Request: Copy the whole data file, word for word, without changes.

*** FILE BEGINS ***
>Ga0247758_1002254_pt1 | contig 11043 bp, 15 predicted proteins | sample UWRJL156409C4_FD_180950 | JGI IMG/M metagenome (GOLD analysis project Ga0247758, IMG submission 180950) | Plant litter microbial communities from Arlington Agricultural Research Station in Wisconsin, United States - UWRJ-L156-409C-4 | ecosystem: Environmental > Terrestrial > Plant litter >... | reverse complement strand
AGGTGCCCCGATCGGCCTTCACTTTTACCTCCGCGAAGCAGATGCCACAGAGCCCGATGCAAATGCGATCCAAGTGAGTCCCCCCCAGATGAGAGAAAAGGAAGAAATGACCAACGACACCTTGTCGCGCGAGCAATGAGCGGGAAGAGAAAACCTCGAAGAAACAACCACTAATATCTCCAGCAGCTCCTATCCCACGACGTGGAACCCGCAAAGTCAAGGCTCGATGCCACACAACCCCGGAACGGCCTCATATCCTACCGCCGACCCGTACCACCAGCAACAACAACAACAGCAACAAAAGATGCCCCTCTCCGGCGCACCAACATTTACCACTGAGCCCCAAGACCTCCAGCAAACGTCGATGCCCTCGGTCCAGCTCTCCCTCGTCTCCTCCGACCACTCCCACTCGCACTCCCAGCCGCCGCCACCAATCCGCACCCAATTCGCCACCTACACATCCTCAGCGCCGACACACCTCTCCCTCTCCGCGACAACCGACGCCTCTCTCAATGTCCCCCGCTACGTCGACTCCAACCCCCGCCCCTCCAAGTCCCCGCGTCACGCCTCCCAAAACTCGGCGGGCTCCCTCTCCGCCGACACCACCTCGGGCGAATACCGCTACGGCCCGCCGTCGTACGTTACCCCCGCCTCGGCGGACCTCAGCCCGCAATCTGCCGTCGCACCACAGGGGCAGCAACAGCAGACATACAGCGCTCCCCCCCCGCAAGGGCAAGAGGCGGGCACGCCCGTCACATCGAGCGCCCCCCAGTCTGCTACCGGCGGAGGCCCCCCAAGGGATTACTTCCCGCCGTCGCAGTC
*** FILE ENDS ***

>Ga0247758_1002254_pt1 | contig 11043 bp, 15 predicted proteins | sample UWRJL156409C4_FD_180950 | JGI IMG/M metagenome (GOLD analysis project Ga0247758, IMG submission 180950) | Plant litter microbial communities from Arlington Agricultural Research Station in Wisconsin, United States - UWRJ-L156-409C-4 | ecosystem: Environmental > Terrestrial > Plant litter >... | reverse complement strand
AGGTGCCCCGATCGGCCTTCACTTTTACCTCCGCGAAGCAGATGCCACAGAGCCCGATGCAAATGCGATCCAAGTGAGTCCCCCCCAGATGAGAGAAAAGGAAGAAATGACCAACGACACCTTGTCGCGCGAGCAATGAGCGGGAAGAGAAAACCTCGAAGAAACAACCACTAATATCTCCAGCAGCTCCTATCCCACGACGTGGAACCCGCAAAGTCAAGGCTCGATGCCACACAACCCCGGAACGGCCTCATATCCTACCGCCGACCCGTACCACCAGCAACAACAACAACAGCAACAAAAGATGCCCCTCTCCGGCGCACCAACATTTACCACTGAGCCCCAAGACCTCCAGCAAACGTCGATGCCCTCGGTCCAGCTCTCCCTCGTCTCCTCCGACCACTCCCACTCGCACTCCCAGCCGCCGCCACCAATCCGCACCCAATTCGCCACCTACACATCCTCAGCGCCGACACACCTCTCCCTCTCCGCGACAACCGACGCCTCTCTCAATGTCCCCCGCTACGTCGACTCCAACCCCCGCCCCTCCAAGTCCCCGCGTCACGCCTCCCAAAACTCGGCGGGCTCCCTCTCCGCCGACACCACCTCGGGCGAATACCGCTACGGCCCGCCGTCGTACGTTACCCCCGCCTCGGCGGACCTCAGCCCGCAATCTGCCGTCGCACCACAGGGGCAGCAACAGCAGACATACAGCGCTCCCCCCCCGCAAGGGCAAGAGGCGGGCACGCCCGTCACATCGAGCGCCCCCCAGTCTGCTACCGGCGGAGGCCCCCCAAGGGATTACTTCCCGCCGTCGCAGTC